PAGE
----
The expedition proceeds…

…Now that you’ve left Missouri, make sure to enjoy your time in Kansas, for it will be brief. Route 66 passes through the southeastern tip of Kansas for just over 12 miles, but that does not mean that you should fly right through it. There are plenty of things to see and learn about along Historic Route 66 in Kansas.

The first town you’ll probably encounter is Galena. In Galena, there was an old, crumbled bridge that used to be a part of the original road until it fell out of order. However, the citizens of Galena have recently renovated and beautified the historic bridge.

Before you leave Galena, keep an eye out for the abandoned Palace Drug Store. This old drug store is no longer curing the ailments of the people of Galena, but take a minute to admire the ghost signage painted on the side of the building.

As you are driving along the road that was originally paved in 1929, undoubtedly you’ll notice the abundance of wheat. Kansas is the nation’s leading producer of wheat with over 400 million bushels a year totaling 1 billion dollars in revenue. You’ll see plenty of silos, fondly known as “Castles in the Corn,” that are used in Kansas for storing all that grain. Surely, you’ll also see a sunflower or two, because Kansas is known as the Sunflower State.

In addition to the wheat, Kansas is also the childhood home of Amelia Earhart. Earhart was born in Atchison, Kansas on July 24th, 1897. “Lady Lindy” was the first woman to make the transatlantic trip by plane, accomplishing this feat on June 18th, 1928. In 1937, Amelia planned to circumnavigate the globe in her final long distance “stunt” flight. Tragically, her plane disappeared somewhere over the Pacific Ocean, and despite an extensive search effort, she was never seen again. Nevertheless, the citizens of Kansas still consider Amelia Earhart one of their own.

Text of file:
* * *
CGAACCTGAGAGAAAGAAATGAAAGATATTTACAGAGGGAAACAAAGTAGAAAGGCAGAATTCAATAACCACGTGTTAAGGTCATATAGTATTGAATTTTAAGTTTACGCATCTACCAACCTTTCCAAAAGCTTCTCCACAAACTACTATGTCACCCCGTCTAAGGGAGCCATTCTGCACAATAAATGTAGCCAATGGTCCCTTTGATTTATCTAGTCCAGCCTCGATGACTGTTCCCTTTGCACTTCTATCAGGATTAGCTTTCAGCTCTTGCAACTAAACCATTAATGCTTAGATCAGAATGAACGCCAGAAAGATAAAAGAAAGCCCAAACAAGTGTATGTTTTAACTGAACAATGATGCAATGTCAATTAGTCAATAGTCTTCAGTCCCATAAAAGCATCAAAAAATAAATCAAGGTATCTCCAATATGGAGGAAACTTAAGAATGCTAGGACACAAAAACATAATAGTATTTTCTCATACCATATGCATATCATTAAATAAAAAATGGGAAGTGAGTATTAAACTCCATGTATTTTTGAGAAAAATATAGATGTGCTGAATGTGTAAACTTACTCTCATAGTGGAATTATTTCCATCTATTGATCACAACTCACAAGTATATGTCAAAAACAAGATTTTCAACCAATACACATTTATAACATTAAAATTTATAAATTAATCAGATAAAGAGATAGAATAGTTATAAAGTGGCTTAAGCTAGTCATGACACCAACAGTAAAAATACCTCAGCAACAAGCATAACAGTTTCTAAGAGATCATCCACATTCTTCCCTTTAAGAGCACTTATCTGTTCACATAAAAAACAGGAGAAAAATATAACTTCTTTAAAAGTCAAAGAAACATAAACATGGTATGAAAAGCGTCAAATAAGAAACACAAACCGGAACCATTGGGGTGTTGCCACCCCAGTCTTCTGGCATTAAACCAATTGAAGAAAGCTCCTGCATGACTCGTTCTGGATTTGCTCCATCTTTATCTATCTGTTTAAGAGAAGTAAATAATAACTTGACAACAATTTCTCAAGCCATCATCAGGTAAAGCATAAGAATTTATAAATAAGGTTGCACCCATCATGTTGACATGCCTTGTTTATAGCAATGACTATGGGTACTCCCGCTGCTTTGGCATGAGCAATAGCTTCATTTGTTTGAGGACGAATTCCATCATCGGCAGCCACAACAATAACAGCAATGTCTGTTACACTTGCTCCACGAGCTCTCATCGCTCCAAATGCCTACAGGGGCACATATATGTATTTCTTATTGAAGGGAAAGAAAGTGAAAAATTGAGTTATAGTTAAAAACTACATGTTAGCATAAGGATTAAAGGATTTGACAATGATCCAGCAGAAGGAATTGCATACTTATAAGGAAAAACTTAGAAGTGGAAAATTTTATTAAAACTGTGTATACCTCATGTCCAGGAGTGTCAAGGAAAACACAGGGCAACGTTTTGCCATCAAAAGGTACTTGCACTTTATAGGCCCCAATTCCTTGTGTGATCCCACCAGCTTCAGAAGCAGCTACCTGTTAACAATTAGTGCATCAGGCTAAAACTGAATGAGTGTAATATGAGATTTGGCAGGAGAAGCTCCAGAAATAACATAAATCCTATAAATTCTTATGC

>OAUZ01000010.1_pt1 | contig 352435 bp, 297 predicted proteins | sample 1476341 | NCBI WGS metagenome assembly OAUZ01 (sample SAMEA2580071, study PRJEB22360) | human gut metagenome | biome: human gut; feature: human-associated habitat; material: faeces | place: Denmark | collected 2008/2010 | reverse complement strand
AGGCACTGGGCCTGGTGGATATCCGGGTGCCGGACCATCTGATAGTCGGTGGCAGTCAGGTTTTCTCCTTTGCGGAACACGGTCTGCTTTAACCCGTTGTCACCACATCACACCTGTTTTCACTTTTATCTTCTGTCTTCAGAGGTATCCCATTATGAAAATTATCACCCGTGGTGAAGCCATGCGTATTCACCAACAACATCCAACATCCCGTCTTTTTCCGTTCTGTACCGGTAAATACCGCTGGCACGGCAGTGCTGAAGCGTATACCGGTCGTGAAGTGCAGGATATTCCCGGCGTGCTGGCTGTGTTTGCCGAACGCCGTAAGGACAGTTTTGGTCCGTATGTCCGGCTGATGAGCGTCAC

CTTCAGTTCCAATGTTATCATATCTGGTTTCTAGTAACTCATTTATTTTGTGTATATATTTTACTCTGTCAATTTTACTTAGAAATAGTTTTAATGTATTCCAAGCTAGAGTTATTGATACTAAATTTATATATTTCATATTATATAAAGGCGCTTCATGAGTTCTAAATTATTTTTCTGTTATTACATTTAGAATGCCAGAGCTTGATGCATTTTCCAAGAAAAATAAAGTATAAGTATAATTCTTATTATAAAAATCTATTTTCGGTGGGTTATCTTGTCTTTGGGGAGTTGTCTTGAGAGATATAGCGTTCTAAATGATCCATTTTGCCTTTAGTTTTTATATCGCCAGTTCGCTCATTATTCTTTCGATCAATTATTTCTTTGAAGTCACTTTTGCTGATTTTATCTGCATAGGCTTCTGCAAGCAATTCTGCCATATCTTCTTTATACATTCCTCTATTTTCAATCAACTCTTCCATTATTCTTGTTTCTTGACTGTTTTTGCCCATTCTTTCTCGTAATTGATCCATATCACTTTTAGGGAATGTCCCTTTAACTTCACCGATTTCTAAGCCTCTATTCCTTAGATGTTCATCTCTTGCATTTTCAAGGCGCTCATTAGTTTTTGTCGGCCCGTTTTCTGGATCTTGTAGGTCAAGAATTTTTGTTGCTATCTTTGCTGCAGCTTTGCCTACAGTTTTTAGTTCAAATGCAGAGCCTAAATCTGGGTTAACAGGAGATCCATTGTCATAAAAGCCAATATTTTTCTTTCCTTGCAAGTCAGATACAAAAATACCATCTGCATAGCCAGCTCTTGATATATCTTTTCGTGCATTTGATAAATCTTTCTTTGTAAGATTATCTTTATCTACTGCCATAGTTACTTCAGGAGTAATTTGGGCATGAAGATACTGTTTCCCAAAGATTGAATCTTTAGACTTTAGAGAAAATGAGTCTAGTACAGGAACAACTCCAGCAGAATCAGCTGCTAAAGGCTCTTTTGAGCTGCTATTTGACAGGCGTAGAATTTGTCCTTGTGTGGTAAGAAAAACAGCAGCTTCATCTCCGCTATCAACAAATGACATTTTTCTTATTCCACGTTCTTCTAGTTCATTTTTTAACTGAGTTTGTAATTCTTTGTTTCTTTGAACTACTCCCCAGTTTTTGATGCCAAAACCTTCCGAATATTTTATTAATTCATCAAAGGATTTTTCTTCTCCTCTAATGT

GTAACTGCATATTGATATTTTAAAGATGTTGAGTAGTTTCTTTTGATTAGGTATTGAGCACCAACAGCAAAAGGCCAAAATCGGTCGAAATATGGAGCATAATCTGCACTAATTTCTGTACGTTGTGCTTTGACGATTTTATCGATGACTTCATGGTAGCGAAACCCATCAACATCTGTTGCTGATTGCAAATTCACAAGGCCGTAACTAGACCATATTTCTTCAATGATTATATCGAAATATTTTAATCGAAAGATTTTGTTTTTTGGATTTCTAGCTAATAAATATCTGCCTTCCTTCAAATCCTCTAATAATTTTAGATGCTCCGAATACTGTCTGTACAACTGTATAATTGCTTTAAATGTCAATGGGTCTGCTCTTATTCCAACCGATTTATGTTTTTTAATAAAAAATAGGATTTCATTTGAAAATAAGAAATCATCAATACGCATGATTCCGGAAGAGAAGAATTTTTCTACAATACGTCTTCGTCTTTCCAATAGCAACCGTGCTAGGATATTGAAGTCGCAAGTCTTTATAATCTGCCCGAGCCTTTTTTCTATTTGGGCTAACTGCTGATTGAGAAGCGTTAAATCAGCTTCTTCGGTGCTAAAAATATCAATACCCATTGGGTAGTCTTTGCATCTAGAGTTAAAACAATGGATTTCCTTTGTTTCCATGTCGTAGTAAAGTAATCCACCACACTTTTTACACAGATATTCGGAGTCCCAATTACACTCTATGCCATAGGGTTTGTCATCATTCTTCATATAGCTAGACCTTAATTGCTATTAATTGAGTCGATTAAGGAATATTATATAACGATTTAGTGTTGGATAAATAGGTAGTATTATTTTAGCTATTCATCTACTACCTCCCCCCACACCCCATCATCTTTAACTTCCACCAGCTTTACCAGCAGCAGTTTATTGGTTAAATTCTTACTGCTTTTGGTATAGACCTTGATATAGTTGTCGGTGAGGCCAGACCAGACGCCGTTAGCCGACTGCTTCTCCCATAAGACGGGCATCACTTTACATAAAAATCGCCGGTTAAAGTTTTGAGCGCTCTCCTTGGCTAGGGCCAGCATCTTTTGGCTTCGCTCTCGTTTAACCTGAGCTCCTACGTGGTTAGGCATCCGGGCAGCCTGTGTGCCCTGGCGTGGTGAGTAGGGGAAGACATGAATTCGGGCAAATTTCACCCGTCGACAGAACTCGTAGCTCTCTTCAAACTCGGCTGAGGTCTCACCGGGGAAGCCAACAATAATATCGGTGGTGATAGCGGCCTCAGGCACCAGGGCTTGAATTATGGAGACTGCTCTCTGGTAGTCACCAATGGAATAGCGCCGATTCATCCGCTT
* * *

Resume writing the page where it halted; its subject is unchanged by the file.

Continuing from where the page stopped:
Before leaving Kansas you will also pass through Baxter Springs and can stop by Murphey’s Restaurant. Legend has is that Murphey’s was located in a former bank building that was robbed by Jesse James‘ gang. The building is much safer now, so you can enjoy without worry.

Baxter is also known for one of the worst massacres of the Civil War. 87 Union solders were killed by William Quantrill‘s Confederate forces. A monument now stands in the Baxter cemetery to commemorate the victims of this brutal act of war.

It’s been fun, but the journey in Kansas has come to a conclusion. Say goodbye to Dorothy and Toto, and remember to keep your eyes open for Amelia Earhart. This is the end of the 12.6 mile “Yellow Brick Mother Road,” but 66 travels on to the great oil fields of Oklahoma.